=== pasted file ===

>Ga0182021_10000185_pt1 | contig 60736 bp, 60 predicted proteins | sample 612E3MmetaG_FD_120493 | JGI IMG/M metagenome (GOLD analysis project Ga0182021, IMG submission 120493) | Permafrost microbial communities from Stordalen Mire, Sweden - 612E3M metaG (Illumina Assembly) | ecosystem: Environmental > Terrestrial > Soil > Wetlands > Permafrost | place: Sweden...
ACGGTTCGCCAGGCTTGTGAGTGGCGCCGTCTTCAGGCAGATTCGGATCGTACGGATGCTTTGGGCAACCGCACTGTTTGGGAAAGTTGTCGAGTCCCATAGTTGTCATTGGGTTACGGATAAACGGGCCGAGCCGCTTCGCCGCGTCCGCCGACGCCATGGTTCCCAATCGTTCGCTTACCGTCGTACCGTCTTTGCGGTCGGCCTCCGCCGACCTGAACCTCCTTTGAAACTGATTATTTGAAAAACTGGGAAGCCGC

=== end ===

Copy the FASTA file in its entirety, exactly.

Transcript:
>Ga0182021_10000185_pt1 | contig 60736 bp, 60 predicted proteins | sample 612E3MmetaG_FD_120493 | JGI IMG/M metagenome (GOLD analysis project Ga0182021, IMG submission 120493) | Permafrost microbial communities from Stordalen Mire, Sweden - 612E3M metaG (Illumina Assembly) | ecosystem: Environmental > Terrestrial > Soil > Wetlands > Permafrost | place: Sweden...
ACGGTTCGCCAGGCTTGTGAGTGGCGCCGTCTTCAGGCAGATTCGGATCGTACGGATGCTTTGGGCAACCGCACTGTTTGGGAAAGTTGTCGAGTCCCATAGTTGTCATTGGGTTACGGATAAACGGGCCGAGCCGCTTCGCCGCGTCCGCCGACGCCATGGTTCCCAATCGTTCGCTTACCGTCGTACCGTCTTTGCGGTCGGCCTCCGCCGACCTGAACCTCCTTTGAAACTGATTATTTGAAAAACTGGGAAGCCGC